Nothing forgotten, nothing learned
By Diogenes (articles ) | Dec 01, 2003
The Boston Globe is running a three-part series on the prison career of the Archdiocesan pedophile priest John Geoghan -- a career that ended with his murder by another inmate.
The Globe seems to want to shock us with a new scandal, centering on Geoghan's mistreatment, but the protagonist doesn't fill the role for which he was cast. As a prisoner, Geoghan comes across as perfectly in character: peevishly jealous of his own rights and privileges, incapable of remorse, a man by turns cowardly and full of bluster depending on circumstances. His notoriety earned him abuse from guards and fellow inmates, some of it gratuitously harsh, but little -- short of his murder -- that an unpopular boy wouldn't experience in high school.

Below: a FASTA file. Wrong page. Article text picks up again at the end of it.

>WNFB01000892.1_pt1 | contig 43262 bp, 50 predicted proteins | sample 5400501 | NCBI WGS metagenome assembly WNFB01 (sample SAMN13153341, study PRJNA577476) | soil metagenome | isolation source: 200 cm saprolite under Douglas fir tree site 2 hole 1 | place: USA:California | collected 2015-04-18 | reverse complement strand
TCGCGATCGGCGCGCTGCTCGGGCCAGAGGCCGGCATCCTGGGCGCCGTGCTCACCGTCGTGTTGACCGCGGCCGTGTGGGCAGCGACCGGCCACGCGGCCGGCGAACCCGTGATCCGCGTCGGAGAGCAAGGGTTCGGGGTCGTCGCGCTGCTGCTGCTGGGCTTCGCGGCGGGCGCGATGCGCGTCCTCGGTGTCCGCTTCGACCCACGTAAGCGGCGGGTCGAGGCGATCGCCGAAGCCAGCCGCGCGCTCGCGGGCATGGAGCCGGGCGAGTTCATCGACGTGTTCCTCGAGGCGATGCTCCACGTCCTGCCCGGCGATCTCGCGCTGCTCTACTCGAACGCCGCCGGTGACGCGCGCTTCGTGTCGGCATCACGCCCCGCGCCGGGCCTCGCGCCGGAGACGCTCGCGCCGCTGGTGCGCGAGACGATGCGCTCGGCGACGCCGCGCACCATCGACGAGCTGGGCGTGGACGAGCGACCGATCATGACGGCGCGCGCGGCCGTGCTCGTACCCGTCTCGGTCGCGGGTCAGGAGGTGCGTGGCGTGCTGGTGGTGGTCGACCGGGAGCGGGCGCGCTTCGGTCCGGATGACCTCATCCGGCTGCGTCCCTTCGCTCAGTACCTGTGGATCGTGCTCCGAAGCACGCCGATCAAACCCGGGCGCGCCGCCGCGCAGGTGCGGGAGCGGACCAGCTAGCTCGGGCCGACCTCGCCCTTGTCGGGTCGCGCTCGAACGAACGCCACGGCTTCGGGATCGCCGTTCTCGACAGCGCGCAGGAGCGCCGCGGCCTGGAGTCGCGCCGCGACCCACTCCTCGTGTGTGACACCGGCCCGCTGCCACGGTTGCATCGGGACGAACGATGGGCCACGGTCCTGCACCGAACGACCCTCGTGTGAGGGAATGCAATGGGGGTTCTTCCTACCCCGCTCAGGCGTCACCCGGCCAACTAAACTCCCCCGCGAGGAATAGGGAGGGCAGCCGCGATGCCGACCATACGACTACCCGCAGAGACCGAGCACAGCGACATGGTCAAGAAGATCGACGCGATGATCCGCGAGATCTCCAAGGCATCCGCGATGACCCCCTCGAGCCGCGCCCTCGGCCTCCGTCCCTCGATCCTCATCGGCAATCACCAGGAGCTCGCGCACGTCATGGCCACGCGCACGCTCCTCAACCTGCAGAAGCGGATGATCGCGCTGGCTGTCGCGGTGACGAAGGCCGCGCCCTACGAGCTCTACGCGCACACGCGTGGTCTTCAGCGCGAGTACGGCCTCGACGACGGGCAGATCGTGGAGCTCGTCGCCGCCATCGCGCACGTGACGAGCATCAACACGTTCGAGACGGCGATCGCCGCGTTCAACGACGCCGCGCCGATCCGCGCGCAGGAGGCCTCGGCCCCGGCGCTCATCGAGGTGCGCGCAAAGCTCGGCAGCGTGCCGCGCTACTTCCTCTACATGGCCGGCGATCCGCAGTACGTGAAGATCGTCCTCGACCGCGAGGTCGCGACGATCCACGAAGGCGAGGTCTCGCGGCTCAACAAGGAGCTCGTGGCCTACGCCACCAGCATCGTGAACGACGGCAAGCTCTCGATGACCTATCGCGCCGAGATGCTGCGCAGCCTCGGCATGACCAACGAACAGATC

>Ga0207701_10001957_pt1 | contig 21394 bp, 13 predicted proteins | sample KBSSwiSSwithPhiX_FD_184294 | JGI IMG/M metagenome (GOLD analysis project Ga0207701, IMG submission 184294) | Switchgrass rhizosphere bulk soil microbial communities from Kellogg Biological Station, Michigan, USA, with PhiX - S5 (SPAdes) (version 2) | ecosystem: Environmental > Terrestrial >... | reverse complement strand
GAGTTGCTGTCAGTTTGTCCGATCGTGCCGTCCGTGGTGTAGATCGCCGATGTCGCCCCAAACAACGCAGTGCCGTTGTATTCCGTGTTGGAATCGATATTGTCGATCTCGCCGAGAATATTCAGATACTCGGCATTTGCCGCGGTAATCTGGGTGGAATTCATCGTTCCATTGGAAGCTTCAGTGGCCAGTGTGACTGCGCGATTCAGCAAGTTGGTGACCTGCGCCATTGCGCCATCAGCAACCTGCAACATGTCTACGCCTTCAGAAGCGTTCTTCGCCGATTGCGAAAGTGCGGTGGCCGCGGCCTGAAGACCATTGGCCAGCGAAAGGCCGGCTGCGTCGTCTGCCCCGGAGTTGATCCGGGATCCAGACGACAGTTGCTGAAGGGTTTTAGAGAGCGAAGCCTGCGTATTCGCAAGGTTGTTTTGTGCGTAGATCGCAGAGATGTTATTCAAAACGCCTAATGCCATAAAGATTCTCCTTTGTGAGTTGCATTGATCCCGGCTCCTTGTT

The really painful part of the story concerns Geoghan's elder sister Catherine, and Geoghan's heartlessness and utter disregard for others is nowhere more evident than in his continuing to maintain his innocence to her so as to prey on her susceptibilities and keep her in emotional servitude. Her loyalty to her brother is touching, and it is impossible to imagine that she would have deserted him had he confessed the truth to her; but it adds a final bitterness to this tragic story, in which the good will of so many good people was sacrificed to the tactically expedient lie.
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